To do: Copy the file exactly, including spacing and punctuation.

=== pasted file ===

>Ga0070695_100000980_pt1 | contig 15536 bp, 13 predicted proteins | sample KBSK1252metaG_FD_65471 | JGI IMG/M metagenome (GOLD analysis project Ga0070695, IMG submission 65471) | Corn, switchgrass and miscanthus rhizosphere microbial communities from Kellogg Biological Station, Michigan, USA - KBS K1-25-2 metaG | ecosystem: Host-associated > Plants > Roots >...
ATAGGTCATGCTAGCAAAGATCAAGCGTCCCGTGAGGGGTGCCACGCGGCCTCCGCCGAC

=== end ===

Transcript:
>Ga0070695_100000980_pt1 | contig 15536 bp, 13 predicted proteins | sample KBSK1252metaG_FD_65471 | JGI IMG/M metagenome (GOLD analysis project Ga0070695, IMG submission 65471) | Corn, switchgrass and miscanthus rhizosphere microbial communities from Kellogg Biological Station, Michigan, USA - KBS K1-25-2 metaG | ecosystem: Host-associated > Plants > Roots >...
ATAGGTCATGCTAGCAAAGATCAAGCGTCCCGTGAGGGGTGCCACGCGGCCTCCGCCGAC